Appreciate the Levels of Sophistication in a Report

Borrowing from the saying, “Data leads to information, which creates knowledge, and cumulates in wisdom,” we can analogize to the ladder of value and sophistication that survey reports can offer.

Response data presented in the raw, as numbers, is the most fundamental output in a survey report. You show tables or graphs that aggregate and represent the data from the survey respondents but do little more than regurgitate the numbers and explain how to read them. “Four out of five law departments have no systematic knowledge management initiative.” That is a raw number; count the departments who say they have the initiative and divide by the total number of departments that answered the question. Raw data can be massaged mathematically and statistically, such as by being imputed or normalized, but the bedrock is a numeric statement: “35% of e-discovery analysts have no academic background with software.”

Findings represent a distillation from raw data. They are closer to information than a data dump. Findings are generally in the form of text summaries of what a reader of the report could glean on their own from tables and charts. A finding might be that the median total compensation of general counsel was $750,000, which is 40% more than the median for associate general counsel. A finding gives context to raw numbers and links to a larger understanding, but unlike conclusions, it is grounded in and limited by the reported numbers.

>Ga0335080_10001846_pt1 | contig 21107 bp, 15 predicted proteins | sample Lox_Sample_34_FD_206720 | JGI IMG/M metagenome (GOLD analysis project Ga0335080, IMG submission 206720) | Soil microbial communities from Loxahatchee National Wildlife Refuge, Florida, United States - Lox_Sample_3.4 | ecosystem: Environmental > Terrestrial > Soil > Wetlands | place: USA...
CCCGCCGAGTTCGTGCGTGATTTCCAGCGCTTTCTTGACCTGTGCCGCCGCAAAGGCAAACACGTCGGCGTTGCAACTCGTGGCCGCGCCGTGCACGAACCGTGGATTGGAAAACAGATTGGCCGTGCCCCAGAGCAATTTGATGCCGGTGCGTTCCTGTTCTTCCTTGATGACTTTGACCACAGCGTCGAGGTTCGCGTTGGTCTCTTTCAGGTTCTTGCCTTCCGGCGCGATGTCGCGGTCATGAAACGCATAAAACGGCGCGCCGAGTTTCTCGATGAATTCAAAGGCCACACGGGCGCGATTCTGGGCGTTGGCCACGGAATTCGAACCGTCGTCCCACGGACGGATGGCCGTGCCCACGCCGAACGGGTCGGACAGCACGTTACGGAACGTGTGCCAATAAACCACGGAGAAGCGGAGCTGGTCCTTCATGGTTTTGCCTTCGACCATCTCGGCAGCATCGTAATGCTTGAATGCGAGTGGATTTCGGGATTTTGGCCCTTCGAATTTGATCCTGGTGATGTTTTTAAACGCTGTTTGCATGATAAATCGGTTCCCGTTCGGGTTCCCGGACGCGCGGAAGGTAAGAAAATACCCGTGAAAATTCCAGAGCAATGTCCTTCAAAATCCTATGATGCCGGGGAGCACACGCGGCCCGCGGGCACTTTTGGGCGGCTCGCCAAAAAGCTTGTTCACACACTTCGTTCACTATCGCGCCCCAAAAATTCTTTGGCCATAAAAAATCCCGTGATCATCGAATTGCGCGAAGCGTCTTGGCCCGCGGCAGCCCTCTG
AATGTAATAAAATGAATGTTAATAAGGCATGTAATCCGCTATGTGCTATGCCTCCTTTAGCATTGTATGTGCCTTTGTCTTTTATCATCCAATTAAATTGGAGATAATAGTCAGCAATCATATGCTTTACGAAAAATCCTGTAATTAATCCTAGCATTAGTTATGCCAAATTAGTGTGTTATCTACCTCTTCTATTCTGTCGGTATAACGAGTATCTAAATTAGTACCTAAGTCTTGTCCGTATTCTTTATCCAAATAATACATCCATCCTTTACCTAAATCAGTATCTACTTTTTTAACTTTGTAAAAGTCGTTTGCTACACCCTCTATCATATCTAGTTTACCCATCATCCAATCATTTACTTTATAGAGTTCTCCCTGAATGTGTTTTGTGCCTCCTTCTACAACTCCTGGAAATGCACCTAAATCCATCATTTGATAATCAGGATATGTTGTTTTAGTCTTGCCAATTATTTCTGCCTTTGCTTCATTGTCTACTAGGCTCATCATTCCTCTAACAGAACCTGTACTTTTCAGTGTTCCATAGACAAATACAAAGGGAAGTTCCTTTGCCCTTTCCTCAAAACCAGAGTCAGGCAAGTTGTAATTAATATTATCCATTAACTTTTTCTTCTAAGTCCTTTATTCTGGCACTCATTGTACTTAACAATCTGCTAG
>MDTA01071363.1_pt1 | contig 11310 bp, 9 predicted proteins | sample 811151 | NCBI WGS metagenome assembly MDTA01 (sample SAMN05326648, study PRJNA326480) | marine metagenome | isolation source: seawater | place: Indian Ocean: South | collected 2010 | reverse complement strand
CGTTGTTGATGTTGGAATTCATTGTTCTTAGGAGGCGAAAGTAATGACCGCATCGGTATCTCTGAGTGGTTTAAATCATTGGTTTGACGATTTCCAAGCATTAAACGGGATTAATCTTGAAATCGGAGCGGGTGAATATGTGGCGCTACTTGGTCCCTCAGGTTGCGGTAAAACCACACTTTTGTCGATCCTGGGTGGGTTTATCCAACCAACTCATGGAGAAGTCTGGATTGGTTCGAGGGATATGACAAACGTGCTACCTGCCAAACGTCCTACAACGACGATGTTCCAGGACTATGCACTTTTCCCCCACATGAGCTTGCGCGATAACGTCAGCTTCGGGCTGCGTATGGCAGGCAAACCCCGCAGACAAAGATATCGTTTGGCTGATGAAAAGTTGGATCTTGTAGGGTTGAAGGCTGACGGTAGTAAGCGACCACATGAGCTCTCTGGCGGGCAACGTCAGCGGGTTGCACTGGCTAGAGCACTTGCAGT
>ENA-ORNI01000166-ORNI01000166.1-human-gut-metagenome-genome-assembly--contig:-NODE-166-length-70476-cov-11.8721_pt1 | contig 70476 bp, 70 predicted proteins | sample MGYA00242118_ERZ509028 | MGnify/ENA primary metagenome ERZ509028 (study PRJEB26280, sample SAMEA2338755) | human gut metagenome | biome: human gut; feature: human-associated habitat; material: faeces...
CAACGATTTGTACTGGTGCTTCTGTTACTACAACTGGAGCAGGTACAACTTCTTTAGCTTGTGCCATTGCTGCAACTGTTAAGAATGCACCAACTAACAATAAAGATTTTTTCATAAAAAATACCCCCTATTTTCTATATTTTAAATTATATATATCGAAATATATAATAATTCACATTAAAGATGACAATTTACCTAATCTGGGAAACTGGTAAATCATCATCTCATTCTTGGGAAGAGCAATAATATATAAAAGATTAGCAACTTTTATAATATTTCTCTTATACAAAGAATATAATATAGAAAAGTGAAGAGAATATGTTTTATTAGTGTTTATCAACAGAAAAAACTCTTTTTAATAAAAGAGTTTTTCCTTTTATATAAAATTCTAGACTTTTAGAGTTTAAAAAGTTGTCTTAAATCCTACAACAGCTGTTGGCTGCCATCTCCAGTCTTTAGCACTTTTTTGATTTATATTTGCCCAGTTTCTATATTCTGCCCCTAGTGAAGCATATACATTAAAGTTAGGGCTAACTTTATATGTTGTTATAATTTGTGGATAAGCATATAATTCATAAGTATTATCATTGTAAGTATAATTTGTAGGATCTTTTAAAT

Conclusions is a term for what the survey sponsor derives from the findings. For example, a finding might be that increasing years as a chief operating officer correlates to increasing total compensation, but a conclusion might be that while this is true, it plateaus around 10 years and based on regression models is not predictive. The conclusion might add the obvious, you can’t speed up years of experience. Quotations from subject matter experts or others usually have a whiff of conclusion about them as they put the finding into a real-world framework. Conclusions represent thought about findings.

Recommendations are based on the three less sophisticated outputs: raw data, pulled together as findings, and extended by conclusions. Recommendations urge the readers of the report to act. If the collected survey data, boiled down to findings that yield broader conclusions are persuasive, then readers want to know what they should do going forward. Recommended actions represent the epitome of what a legal-industry survey should strive for. From having read hundreds of survey reports, I would estimate that fewer than 10% make explicit recommendations. Here is a screenshot from the report by World Services Group of its Generation Now Survey (pg. 9). At the bottom of the page, WSG has a recommended “Action.”

An example of a recommendation in a survey report

These four levels of sophistication depend greatly on the quality of the survey’s methodology. In fact, to be honest, everything about a survey revolves around the carefulness and mathematical scrupulousness of the sponsor in all aspects of their survey project.